In contrast to studies involving quantitation of acetate production via fermentation (20), BA synthesis in the colon can be quantified using a single isotope dilution model. Our previous study of endogenous butyric acid synthesis showed that BA was detected in the peripheral arterial circulation and was produced by tissues that were not drained by the PV (23). However, this paper also showed that BA was not detected in the PV when the colon was resected or its complete venous drainage resected. In experiments where 99% enriched BA was infused into an intestinal mesenteric vein, the 13C enrichment of BA in the PV was 96% when the colon vasculature was ligated or resected (23) and 94%, when the colonic vasculature was intact but the piglet was fasted (unpublished pilot studies). Thus, the very small amount of BA that enters the peripheral arterial circulation from endogenous sources does not reach the PV. These previous data indicate that that any net unlabeled BA detected in the PV is derived from the colon lumen, where it is synthesized by bacterial fermentation of carbohydrate. This means that when labeled BA is infused into the cecum, as in the present study, the enrichment of BA in the PV will equal the enrichment of the BA in the colonic lumen at the site of synthesis of BA by bacteria. While undoubtedly much of the BA produced in this way via bacterial fermentation will be metabolized by the colonic mucosa, this will not affect the isotopic enrichment of BA in the PV, only the concentration. Thus, if one infuses BA tracer into the cecum or colon and samples the isotopic enrichment in the PV, one can measure the production of BA within the colon (luminal synthesis)(23).
Table 1 shows the individual data relating to the age, cecal carbohydrate infusion rate, and the rate of BA synthesis expressed both as a rate and as a fraction of the cecal carbohydrate infusion rate.
Molar enrichment of BA was high in this study, ranging from 57.2 to 81.7 MPE in the lactose studies and 46.8 to 78.5 MPE in the lactulose studies. The coefficient of variation in MPE during the quasi steady state ranged from 2.1 to 4.0% for the lactulose studies and 0.1 to 6.1% for the lactose studies. The luminal synthesis of BA (μmol x kg−1 x min−1) (Mean ± S.D.) was respectively 1.5 ± 0.9 and 1.2 ± 0.6 during cecal infusion of lactulose and lactose (P > 0.05). Expressed as the molar percentage of the cecal lactose or lactulose infusion rate, BA synthesis was 8.5 ± 5.2% in the lactulose group and 6.6 ± 2.7% in the lactose group (P > 0.05).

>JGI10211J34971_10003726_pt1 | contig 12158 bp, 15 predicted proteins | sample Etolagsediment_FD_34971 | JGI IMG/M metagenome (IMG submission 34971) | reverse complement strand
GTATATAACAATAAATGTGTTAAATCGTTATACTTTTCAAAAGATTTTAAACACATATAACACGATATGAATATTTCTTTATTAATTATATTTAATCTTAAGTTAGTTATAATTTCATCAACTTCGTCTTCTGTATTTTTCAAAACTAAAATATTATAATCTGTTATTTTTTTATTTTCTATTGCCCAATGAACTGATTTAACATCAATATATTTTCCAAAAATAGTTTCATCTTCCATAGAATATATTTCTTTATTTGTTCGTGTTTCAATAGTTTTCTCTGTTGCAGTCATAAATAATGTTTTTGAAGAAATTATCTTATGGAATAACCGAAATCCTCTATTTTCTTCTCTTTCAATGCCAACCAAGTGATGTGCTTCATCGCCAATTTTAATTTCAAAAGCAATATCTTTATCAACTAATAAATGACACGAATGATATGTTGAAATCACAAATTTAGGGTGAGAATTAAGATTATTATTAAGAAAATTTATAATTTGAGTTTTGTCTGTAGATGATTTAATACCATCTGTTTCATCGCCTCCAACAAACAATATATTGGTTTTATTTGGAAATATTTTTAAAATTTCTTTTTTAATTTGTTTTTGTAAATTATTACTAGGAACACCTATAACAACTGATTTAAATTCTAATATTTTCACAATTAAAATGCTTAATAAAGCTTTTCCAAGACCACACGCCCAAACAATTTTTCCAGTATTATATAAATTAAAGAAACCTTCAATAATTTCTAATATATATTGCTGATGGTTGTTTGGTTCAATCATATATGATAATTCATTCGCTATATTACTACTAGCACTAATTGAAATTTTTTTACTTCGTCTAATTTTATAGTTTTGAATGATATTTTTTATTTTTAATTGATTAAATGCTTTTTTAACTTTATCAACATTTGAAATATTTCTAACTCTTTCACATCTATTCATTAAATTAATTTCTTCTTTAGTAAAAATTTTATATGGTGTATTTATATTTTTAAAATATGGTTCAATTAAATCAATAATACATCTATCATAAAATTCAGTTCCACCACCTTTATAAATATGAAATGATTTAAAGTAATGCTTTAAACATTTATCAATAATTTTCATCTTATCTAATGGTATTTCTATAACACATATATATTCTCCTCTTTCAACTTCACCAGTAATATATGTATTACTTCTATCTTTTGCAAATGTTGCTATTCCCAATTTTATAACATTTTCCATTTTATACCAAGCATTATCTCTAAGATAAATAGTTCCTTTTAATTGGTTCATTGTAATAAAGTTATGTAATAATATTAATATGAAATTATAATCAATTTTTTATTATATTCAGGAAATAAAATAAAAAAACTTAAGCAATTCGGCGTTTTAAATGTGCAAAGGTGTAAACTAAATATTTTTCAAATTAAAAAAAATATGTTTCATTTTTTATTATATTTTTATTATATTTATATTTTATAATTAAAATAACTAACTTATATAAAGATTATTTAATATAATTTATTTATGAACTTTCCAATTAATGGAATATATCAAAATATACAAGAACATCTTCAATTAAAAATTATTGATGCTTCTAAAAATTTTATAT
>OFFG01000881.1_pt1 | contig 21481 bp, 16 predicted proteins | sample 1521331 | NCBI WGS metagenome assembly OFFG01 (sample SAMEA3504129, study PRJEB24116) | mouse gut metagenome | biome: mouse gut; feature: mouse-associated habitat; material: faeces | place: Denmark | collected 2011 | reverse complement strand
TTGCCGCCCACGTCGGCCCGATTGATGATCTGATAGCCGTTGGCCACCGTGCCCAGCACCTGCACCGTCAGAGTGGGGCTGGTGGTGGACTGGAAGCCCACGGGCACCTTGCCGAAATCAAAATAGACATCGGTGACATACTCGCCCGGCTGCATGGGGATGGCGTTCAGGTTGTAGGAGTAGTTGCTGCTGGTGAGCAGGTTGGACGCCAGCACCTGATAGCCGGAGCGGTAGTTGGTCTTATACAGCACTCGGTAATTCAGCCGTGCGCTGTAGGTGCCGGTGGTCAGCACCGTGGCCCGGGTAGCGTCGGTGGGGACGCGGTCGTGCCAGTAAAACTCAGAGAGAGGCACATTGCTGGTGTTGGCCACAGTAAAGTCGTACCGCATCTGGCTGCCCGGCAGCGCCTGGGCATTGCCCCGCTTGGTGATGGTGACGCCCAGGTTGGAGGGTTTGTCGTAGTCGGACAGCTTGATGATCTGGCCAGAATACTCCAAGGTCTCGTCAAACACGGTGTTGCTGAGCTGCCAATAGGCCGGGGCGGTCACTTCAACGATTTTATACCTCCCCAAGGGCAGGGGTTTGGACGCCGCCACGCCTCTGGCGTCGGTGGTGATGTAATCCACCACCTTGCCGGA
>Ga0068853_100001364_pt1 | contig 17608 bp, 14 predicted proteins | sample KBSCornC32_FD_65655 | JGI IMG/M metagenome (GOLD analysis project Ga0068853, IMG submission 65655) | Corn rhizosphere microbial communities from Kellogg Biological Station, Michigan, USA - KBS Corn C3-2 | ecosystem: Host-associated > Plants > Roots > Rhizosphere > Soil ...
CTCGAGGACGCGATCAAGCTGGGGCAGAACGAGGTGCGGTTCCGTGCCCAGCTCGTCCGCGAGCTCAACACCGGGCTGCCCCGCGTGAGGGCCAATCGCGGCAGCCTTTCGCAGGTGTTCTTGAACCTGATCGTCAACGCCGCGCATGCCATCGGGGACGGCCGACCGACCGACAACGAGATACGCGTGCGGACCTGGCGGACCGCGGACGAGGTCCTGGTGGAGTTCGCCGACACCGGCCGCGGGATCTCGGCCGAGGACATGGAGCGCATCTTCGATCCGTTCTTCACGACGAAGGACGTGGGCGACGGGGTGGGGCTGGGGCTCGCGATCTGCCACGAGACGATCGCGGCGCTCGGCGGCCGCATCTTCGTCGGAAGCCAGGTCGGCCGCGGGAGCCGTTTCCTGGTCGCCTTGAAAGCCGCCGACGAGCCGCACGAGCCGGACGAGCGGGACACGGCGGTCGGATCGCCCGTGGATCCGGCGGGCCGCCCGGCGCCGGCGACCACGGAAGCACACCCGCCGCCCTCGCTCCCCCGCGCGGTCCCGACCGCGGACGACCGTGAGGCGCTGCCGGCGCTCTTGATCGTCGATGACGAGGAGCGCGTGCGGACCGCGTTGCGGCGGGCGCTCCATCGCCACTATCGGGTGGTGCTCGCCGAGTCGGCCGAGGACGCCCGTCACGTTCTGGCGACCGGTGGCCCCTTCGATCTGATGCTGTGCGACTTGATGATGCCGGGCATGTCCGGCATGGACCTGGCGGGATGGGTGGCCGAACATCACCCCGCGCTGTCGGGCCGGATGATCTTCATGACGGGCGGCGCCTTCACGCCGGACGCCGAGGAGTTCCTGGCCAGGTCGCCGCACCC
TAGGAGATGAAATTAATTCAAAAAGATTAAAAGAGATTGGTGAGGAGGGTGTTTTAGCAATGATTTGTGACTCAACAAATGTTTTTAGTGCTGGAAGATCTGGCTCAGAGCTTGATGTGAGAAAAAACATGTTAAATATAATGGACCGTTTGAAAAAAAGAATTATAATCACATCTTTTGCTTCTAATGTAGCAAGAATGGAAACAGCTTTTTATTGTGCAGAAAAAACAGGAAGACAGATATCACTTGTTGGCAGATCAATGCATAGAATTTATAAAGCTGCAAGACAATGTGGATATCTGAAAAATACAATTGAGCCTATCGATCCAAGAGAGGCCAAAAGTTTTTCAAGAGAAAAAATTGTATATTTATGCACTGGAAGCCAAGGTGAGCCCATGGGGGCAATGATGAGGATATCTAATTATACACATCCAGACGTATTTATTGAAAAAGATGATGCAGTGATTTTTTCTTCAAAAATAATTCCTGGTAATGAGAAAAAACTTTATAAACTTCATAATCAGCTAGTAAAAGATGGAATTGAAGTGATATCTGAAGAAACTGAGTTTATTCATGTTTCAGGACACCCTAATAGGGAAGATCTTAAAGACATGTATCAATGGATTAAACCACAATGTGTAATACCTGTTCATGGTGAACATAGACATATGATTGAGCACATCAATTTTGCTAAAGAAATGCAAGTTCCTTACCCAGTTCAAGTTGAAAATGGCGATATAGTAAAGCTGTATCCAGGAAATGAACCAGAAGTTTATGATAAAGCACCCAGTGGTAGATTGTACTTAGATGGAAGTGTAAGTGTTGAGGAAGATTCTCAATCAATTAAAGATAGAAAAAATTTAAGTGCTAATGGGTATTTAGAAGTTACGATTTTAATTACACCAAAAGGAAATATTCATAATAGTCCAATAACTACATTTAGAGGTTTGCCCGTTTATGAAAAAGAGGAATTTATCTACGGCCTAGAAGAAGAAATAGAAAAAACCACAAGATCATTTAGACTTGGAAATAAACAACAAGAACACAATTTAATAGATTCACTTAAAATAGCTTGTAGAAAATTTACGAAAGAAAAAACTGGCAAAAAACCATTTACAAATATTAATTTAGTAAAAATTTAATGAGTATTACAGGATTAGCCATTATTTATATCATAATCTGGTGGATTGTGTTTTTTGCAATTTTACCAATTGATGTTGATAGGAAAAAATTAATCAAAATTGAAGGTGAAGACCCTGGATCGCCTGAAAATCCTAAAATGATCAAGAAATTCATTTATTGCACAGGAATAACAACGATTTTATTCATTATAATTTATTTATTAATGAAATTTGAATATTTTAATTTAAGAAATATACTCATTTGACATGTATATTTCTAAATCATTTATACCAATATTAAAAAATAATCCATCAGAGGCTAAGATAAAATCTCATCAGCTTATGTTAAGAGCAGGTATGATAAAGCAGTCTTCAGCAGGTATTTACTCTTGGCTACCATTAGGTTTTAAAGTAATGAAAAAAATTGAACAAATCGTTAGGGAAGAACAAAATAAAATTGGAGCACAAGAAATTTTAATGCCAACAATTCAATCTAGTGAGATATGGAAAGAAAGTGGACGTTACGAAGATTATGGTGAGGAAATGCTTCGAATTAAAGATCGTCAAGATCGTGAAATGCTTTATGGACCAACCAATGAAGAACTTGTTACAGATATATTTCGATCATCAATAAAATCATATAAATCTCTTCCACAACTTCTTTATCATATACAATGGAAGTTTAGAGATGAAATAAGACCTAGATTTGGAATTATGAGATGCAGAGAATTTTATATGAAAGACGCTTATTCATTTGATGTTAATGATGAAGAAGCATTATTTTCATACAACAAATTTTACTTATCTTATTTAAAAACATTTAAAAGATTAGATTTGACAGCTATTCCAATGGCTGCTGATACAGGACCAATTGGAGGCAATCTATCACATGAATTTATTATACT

This study provides the first quantitative data on in vivo BA synthesis within the lumen of the mammalian colon. These results also indicate the feasibility of conducting “steady state”, isotopic tracer studies of colonic luminal synthesis of BA. In a previous study (23), we found evidence for endogenous (mammalian) synthesis of BA, and, in the course of that study, we also found indirect, qualitative evidence for BA synthesis in the colonic lumen during cecal infusions of disaccharide. In this study, we applied our isotopic technique to a model of colonic fermentation of lactulose and lactose because we are interested in using lactulose to simulate small intestinal malabsorption of lactose or other disaccharides (8). The present data show that during cecal infusion of lactose or lactulose, production of BA via bacterial fermentation does occur in the young piglet. The rate of production of BA was very small during the co-infusion into the colon of either disaccharide. Expressed as a percentage of the cecal lactose infusion rate, the rate of BA synthesis averaged 8.5% during the lactulose infusion and 6.6% during the lactose infusion. In preliminary studies using a dual stable isotope technique, we found that 17 to 20% of lactose or glucose was fermented to acetate (20). The difference between lactose and lactulose in the mean rate of production of BA was 0.3 μmol x kg−1 x min−1. At present, we cannot determine precisely the biologic significance of this difference; therefore, there is no inherent relevance to assessing the power of this comparison. However, studies by our laboratory in two piglets suggest that when BA is infused into the cecum at approximately the mean rate of production described in this study, neutrophil infiltration of the cecal crypts occurred within 120 minutes, during which there was no associated change in cecal pH. Therefore, this level of BA production or even the small mean difference between the values observed with the two disaccharides could have biologic relevance. However, future studies of chronically cannulated, awake piglets are necessary, in our view to further delineate biologically relevant rates of colonic luminal BA production (20).